PROVIDENCE, R.I. (WPRI) — Organizations that want to open the first harm reduction centers in Rhode Island can now submit an application to the R.I. Department of Health (RIDOH).

Last year, Gov. Dan McKee signed off on legislation allowing for a two-year pilot program, making Rhode Island the first state in the nation to authorize the centers, designed to provide a safe space for people struggling with addiction to inject illegal drugs under the supervision of medical professionals.

March 1 was the deadline for RIDOH to iron out regulations for how the sites would operate. That process has been completed, according to RIDOH spokesperson Joseph Wendelken, meaning organizations can now apply to operate one.

“Harm reduction centers in Rhode Island will be an important part of Rhode Island’s approach to the drug overdose crisis,” Wendelken said in a statement to 12 News. “These community-based resources allow people to safely consume pre-obtained controlled substances in a supportive environment without legal repercussions.”

Canada and other countries have long operated harm reduction centers, but none had existed in the U.S. as they remain illegal under federal law.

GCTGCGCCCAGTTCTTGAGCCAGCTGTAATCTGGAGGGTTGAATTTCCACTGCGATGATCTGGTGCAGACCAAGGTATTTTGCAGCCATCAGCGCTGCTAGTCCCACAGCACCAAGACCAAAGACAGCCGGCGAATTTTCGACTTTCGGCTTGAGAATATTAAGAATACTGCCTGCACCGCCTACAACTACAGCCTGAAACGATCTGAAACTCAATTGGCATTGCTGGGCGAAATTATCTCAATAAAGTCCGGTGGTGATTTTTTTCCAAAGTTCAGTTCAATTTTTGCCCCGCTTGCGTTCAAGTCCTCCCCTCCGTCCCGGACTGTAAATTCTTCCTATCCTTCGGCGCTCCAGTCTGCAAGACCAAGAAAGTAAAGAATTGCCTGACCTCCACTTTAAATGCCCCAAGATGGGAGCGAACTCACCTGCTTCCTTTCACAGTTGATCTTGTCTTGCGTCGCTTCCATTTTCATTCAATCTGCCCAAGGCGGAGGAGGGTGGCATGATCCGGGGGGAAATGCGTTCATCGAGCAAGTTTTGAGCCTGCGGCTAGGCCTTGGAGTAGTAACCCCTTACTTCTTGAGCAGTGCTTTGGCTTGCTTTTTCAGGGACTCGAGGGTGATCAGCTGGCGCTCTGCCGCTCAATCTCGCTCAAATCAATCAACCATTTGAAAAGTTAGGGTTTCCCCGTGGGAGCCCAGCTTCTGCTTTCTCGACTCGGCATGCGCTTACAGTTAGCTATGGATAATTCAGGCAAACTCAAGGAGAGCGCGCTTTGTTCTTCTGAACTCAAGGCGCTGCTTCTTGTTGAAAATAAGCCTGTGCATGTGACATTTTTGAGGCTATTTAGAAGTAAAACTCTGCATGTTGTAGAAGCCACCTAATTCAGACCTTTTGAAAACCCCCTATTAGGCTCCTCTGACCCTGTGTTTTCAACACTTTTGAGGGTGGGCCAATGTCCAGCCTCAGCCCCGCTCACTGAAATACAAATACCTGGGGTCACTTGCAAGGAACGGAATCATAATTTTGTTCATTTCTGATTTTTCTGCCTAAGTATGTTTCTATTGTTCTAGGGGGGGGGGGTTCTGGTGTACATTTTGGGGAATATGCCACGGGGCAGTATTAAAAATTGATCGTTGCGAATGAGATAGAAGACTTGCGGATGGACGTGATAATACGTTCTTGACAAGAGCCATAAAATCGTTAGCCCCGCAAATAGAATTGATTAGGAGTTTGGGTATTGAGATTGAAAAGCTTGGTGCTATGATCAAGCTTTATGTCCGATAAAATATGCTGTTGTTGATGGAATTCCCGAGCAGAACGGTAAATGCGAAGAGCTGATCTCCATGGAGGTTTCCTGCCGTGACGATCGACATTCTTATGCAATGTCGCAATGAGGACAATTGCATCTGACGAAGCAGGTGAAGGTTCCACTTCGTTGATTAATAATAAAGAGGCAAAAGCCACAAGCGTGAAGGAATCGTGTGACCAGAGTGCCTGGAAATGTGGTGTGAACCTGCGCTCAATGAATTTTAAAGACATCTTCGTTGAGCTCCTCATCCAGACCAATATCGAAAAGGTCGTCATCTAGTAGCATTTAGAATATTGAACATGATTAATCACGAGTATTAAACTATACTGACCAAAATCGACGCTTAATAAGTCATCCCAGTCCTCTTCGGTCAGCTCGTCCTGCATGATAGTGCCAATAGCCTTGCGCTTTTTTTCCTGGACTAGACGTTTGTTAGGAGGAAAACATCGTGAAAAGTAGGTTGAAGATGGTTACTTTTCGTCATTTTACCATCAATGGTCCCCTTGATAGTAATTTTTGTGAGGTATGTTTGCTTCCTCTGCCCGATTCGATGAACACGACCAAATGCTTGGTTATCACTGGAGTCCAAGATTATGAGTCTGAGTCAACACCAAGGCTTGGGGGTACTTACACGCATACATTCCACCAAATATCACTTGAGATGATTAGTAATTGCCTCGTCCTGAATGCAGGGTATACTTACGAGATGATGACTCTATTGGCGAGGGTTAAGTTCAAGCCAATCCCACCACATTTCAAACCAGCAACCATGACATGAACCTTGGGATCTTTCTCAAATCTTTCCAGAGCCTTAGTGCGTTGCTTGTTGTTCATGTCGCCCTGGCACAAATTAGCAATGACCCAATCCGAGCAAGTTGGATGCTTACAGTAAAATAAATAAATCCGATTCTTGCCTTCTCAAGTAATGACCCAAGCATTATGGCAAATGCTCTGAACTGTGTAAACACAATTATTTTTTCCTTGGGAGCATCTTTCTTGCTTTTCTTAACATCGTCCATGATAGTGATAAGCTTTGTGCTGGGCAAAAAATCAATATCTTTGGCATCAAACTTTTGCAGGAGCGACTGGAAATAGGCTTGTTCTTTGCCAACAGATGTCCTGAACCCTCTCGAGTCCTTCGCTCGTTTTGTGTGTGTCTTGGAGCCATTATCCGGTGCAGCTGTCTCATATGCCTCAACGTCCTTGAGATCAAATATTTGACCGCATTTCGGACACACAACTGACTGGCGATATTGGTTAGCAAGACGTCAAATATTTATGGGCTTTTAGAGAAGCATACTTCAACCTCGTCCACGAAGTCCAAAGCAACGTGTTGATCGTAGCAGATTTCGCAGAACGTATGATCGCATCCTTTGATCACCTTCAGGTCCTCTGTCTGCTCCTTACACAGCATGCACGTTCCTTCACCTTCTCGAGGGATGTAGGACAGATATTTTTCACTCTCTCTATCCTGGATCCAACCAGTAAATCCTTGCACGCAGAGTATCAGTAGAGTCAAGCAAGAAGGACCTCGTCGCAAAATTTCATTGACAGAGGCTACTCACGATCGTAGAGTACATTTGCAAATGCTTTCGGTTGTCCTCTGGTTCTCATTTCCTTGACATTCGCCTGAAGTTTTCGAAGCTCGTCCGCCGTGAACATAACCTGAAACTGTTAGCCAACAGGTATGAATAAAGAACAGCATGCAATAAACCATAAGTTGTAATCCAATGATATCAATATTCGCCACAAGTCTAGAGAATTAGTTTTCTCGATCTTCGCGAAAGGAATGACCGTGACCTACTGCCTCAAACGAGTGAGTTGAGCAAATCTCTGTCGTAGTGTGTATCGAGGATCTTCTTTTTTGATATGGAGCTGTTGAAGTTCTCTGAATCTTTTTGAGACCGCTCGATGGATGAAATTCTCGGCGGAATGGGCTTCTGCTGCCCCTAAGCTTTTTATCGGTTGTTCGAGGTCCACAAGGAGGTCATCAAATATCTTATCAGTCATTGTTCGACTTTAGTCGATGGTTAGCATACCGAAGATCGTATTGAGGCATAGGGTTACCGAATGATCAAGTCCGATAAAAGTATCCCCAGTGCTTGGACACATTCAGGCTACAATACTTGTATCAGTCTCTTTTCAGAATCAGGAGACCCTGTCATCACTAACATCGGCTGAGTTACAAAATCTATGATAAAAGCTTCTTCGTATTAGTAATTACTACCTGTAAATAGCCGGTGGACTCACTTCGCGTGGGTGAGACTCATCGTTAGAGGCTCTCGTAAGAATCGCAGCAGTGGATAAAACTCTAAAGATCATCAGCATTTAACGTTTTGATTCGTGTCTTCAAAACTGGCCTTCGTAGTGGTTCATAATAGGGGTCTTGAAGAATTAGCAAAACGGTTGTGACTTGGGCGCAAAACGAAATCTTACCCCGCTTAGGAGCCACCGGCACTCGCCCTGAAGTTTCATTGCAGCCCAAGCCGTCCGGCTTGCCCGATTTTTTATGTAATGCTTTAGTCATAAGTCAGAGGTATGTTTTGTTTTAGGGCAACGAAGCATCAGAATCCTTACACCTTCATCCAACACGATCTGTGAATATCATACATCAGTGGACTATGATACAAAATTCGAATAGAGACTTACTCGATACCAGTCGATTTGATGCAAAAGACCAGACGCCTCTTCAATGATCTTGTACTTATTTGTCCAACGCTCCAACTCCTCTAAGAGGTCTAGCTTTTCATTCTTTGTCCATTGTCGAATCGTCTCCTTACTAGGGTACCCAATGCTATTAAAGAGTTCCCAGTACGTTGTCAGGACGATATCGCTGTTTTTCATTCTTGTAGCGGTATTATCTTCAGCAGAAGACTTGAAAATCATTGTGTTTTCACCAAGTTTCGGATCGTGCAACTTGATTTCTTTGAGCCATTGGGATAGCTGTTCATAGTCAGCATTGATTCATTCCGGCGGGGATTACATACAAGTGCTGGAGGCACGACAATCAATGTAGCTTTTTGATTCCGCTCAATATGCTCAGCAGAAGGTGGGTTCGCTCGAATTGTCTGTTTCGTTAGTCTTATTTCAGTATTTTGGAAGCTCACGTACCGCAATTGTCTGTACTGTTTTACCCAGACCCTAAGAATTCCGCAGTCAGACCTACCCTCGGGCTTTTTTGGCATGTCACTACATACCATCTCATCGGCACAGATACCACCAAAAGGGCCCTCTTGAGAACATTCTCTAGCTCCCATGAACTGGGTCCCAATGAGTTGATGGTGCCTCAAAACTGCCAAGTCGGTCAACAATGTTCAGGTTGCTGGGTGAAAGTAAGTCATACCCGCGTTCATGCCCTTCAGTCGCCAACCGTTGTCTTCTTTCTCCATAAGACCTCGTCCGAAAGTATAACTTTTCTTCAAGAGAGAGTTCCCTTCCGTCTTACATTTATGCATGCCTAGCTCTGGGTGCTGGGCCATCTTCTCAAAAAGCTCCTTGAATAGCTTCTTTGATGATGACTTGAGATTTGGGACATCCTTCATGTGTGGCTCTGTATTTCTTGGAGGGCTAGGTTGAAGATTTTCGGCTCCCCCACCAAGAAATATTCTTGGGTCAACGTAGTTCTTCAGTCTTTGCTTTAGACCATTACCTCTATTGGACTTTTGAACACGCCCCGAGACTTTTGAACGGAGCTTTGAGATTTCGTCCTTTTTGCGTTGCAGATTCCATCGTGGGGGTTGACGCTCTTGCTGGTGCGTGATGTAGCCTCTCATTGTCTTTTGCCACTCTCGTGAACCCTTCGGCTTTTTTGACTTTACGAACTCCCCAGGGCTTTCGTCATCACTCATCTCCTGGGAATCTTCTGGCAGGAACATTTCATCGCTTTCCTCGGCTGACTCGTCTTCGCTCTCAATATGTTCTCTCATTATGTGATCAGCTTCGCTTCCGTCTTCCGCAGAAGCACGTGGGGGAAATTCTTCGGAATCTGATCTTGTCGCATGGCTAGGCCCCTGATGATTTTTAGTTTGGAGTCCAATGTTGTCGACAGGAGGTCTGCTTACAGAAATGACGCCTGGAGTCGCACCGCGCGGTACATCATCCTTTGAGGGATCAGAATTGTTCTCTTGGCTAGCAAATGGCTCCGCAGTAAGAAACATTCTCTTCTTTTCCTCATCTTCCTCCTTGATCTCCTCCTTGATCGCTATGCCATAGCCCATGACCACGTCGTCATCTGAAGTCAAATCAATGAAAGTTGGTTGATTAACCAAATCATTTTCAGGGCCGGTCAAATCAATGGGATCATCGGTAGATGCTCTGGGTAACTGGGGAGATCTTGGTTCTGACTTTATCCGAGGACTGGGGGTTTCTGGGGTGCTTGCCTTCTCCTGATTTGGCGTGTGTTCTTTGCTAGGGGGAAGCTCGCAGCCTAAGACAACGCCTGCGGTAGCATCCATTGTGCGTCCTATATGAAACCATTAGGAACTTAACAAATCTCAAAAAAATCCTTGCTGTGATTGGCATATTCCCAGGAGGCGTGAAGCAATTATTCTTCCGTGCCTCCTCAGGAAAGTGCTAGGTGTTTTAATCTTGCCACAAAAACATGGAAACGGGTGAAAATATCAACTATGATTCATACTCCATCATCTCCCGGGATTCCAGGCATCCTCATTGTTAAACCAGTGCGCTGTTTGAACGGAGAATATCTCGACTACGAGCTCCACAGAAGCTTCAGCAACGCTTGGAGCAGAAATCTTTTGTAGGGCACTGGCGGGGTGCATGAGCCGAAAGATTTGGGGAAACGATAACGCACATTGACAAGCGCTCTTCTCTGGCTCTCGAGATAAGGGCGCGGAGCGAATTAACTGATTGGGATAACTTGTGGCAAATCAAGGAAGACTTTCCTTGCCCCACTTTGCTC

In November 2021, officials in New York City gave the OK for safe havens for people to use heroin and other narcotics in hopes of curbing deadly overdoses.

While critics believe the facilities encourage drug use, advocates say they can be the difference between life and death for those struggling with addiction.

“Addiction is not a choice, and when you are in the biological stresses of addiction, you need to use but you don’t want to die,” said Selene Means, community engagement coordinator for the Rhode Island Communities for Addiction Recovery Efforts (RICARES).

RICARES opened a mock exhibition in Providence last year to educate the public on how a safe injection site would operate.

According to Wendelken, organizations interested in opening any harm reduction center in Rhode Island (including stationary, temporary service sites, and mobile units) must:

  • Submit a completed Harm Reduction Center Application to RIDOH.
  • Provide proof of municipal approval from a city/town council, or equivalent governing bodies where the center is to be located.
  • Receive a site inspection by a RIDOH representative and obtain an approval of compliance. Site inspections ensure all services and practices comply with Rhode Island’s regulations for Harm Reduction Centers.
  • Obtain an acceptable Life Safety Code/Fire Safety inspection report from the State Fire Marshal or a designee.

The pilot program will run for two years, ending March 1, 2024, according to legislation signed by McKee.

It “will be evaluated to help us understand the full public health and community impact of harm reduction centers in our state,” Wendelken said.

More information, including the application for groups to apply to operate a harm reduction center, can be found on RIDOH’s website.